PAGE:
Jornada Experimental Watershed
Our group works at the Jornada Long Term Ecological Research (LTER) site in New Mexico to study desert ecohydrology. We conduct research in an experimental watershed using a dense sensor network of precipitation, soil moisture, hillslope and channel runoff, and micrometeorological fluxes. This natural laboratory serves as a testbed for model enhancements using the tRIBS distributed model. We also work in ephemeral playas and study hydrological connectivity across the Jornada basin. Results are reported in Templeton et al. (2014), Schreiner-McGraw et al. (2020), Vivoni et al. (2021), and Perez-Ruiz et al. (2022), among others.
Santa Rita Experimental Range
Our group works at the Santa Rita Experimental Range in Arizona to study long-term vegetation changes and their impact on land surface processes. We conduct research at a small watershed located with an eddy covariance tower site and a channel flume. This natural laboratory serves as a testbed for model enhancements using the VIC and tRIBS models. Results from the observational efforts are reported in Pierini et al. (2014), Schreiner-McGraw et al. (2016), Vivoni et al. (2021), and Vivoni et al. (2022), among others.
Our group conducts urban observations in Phoenix, Arizona to study water, energy, and carbon fluxes across different land cover types. Several short-term deployments of an eddy covariance tower and soil moisture stations have been conducted in urban parks, residential areas, and parking lots, among others, and used for testing a soil water balance model. Results from the various deployments are reported in Templeton et al. (2018), Perez-Ruiz et al. (2020), Vivoni et al. (2020), and Kindler et al. (2022), among others.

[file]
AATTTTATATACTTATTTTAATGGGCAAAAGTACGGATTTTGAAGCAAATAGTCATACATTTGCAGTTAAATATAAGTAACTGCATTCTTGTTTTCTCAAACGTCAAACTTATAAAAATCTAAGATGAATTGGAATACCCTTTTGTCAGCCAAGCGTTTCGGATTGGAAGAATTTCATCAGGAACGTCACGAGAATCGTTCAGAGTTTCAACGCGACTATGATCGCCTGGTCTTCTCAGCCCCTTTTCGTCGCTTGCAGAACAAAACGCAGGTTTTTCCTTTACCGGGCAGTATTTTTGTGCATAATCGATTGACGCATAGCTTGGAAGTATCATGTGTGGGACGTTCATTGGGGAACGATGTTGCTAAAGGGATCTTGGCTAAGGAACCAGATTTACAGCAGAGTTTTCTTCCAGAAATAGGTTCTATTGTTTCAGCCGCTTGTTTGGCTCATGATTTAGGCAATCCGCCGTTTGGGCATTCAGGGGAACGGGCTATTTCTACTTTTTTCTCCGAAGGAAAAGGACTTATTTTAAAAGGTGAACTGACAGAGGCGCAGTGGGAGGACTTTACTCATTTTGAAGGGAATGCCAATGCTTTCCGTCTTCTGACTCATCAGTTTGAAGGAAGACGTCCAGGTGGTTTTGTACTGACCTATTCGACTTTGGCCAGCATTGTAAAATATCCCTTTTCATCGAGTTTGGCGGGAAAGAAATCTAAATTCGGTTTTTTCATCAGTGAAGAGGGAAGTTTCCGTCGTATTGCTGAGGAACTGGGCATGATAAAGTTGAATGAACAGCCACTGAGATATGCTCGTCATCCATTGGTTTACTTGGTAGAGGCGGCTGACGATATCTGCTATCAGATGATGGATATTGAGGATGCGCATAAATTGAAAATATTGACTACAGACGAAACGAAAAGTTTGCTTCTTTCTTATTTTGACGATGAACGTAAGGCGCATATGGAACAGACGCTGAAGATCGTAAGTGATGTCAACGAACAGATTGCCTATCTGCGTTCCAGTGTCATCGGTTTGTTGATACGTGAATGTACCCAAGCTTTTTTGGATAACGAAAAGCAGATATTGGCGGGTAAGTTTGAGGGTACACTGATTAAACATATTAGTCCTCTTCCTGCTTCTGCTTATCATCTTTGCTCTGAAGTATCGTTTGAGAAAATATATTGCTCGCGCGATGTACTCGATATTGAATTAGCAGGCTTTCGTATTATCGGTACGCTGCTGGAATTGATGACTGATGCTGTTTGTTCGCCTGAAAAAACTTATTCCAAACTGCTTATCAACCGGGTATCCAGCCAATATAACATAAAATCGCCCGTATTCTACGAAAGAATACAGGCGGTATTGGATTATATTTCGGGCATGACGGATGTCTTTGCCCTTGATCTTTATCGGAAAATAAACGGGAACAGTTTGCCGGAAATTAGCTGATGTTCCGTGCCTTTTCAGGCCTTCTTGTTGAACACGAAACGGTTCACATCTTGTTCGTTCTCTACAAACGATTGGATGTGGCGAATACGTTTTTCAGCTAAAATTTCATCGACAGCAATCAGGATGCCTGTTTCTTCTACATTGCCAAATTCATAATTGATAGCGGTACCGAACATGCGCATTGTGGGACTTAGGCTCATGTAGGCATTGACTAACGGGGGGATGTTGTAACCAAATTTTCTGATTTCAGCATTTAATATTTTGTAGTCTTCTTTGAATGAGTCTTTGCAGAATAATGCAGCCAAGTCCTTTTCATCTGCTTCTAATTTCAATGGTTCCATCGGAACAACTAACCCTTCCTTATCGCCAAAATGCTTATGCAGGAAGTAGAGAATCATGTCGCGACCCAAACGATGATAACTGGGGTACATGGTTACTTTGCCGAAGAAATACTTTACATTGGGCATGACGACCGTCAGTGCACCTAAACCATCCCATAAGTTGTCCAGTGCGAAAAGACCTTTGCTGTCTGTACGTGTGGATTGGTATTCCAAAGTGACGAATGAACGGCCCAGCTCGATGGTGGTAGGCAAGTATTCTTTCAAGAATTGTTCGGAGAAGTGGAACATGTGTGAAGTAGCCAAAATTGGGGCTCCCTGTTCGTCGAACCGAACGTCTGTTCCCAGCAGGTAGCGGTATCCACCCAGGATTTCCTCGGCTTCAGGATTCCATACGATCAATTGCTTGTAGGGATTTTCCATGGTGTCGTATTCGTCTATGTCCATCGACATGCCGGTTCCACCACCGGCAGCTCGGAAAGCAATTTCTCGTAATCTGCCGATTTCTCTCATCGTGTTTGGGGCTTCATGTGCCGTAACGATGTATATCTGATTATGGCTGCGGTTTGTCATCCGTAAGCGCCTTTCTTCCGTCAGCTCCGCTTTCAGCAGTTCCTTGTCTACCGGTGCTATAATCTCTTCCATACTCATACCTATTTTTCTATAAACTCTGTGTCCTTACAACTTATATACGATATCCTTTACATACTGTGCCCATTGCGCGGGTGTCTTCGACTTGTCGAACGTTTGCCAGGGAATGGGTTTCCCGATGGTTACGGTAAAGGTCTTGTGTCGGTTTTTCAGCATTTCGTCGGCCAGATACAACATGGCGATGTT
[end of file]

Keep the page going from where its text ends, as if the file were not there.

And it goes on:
Our group led a large-scale hydrologic observatory in Sonora, Mexico with collaborators with the goal of quantifying ecohydrological processes during the North American monsoon. Several field campaigns were conducted in the basin (SMEX04, IRES06-08, UMB-WEST) with the goal of assessing the dynamics of summer season vegetation green-up. Results from the observational and modeling efforts are reported in Mendez-Barroso et al. (2009), Xiang et al. (2014), Mascaro et al. (2019), and Ko et al. (2019), among others.
Our group conducted an ecohydrological study in the Sevilleta National Wildlife Refuge at a headwater basin exhibiting stark contrasts in ecosystem, soil, and terrain properties driven by aspect differences. The overall goal was to quantify soil-water-climate-plant interactions on complex terrain to improve our understanding of the active role of plants in the co-evolution of soils and landscapes. Results from the field study and modeling efforts are reported in Gutierrez-Jurado et al. (2013), Zhou et al. (2013), and Yetemen et al. (2015), among others.